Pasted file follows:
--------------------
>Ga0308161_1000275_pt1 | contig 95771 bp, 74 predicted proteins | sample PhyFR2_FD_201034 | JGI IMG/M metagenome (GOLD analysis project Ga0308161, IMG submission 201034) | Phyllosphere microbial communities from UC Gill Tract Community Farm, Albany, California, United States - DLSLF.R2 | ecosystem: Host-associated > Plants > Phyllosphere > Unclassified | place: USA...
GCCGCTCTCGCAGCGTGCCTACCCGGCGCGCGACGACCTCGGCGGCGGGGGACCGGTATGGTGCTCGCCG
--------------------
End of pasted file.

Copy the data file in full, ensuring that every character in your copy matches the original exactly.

>Ga0308161_1000275_pt1 | contig 95771 bp, 74 predicted proteins | sample PhyFR2_FD_201034 | JGI IMG/M metagenome (GOLD analysis project Ga0308161, IMG submission 201034) | Phyllosphere microbial communities from UC Gill Tract Community Farm, Albany, California, United States - DLSLF.R2 | ecosystem: Host-associated > Plants > Phyllosphere > Unclassified | place: USA...
GCCGCTCTCGCAGCGTGCCTACCCGGCGCGCGACGACCTCGGCGGCGGGGGACCGGTATGGTGCTCGCCG